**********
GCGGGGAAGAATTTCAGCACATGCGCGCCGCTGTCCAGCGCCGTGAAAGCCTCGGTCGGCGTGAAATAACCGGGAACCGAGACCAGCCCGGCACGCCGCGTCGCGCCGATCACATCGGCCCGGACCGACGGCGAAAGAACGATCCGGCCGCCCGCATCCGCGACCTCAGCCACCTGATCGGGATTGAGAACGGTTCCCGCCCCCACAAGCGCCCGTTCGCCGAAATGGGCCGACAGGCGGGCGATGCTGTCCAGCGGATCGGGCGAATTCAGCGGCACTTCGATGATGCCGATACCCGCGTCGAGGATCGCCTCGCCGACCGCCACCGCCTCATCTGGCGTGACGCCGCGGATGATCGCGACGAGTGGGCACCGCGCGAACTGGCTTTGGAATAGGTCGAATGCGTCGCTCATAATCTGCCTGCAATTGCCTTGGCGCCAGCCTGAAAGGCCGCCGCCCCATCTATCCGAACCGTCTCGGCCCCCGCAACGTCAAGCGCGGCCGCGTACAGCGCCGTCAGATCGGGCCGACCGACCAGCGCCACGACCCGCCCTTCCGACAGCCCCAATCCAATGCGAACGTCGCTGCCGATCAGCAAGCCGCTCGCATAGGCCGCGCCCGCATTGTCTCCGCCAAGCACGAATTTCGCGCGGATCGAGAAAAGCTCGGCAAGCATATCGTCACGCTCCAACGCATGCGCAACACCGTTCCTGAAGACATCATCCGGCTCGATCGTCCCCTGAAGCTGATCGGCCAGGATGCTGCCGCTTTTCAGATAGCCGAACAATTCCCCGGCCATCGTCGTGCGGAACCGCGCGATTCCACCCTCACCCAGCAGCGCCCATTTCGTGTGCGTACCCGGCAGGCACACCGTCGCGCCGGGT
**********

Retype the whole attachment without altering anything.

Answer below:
GCGGGGAAGAATTTCAGCACATGCGCGCCGCTGTCCAGCGCCGTGAAAGCCTCGGTCGGCGTGAAATAACCGGGAACCGAGACCAGCCCGGCACGCCGCGTCGCGCCGATCACATCGGCCCGGACCGACGGCGAAAGAACGATCCGGCCGCCCGCATCCGCGACCTCAGCCACCTGATCGGGATTGAGAACGGTTCCCGCCCCCACAAGCGCCCGTTCGCCGAAATGGGCCGACAGGCGGGCGATGCTGTCCAGCGGATCGGGCGAATTCAGCGGCACTTCGATGATGCCGATACCCGCGTCGAGGATCGCCTCGCCGACCGCCACCGCCTCATCTGGCGTGACGCCGCGGATGATCGCGACGAGTGGGCACCGCGCGAACTGGCTTTGGAATAGGTCGAATGCGTCGCTCATAATCTGCCTGCAATTGCCTTGGCGCCAGCCTGAAAGGCCGCCGCCCCATCTATCCGAACCGTCTCGGCCCCCGCAACGTCAAGCGCGGCCGCGTACAGCGCCGTCAGATCGGGCCGACCGACCAGCGCCACGACCCGCCCTTCCGACAGCCCCAATCCAATGCGAACGTCGCTGCCGATCAGCAAGCCGCTCGCATAGGCCGCGCCCGCATTGTCTCCGCCAAGCACGAATTTCGCGCGGATCGAGAAAAGCTCGGCAAGCATATCGTCACGCTCCAACGCATGCGCAACACCGTTCCTGAAGACATCATCCGGCTCGATCGTCCCCTGAAGCTGATCGGCCAGGATGCTGCCGCTTTTCAGATAGCCGAACAATTCCCCGGCCATCGTCGTGCGGAACCGCGCGATTCCACCCTCACCCAGCAGCGCCCATTTCGTGTGCGTACCCGGCAGGCACACCGTCGCGCCGGGT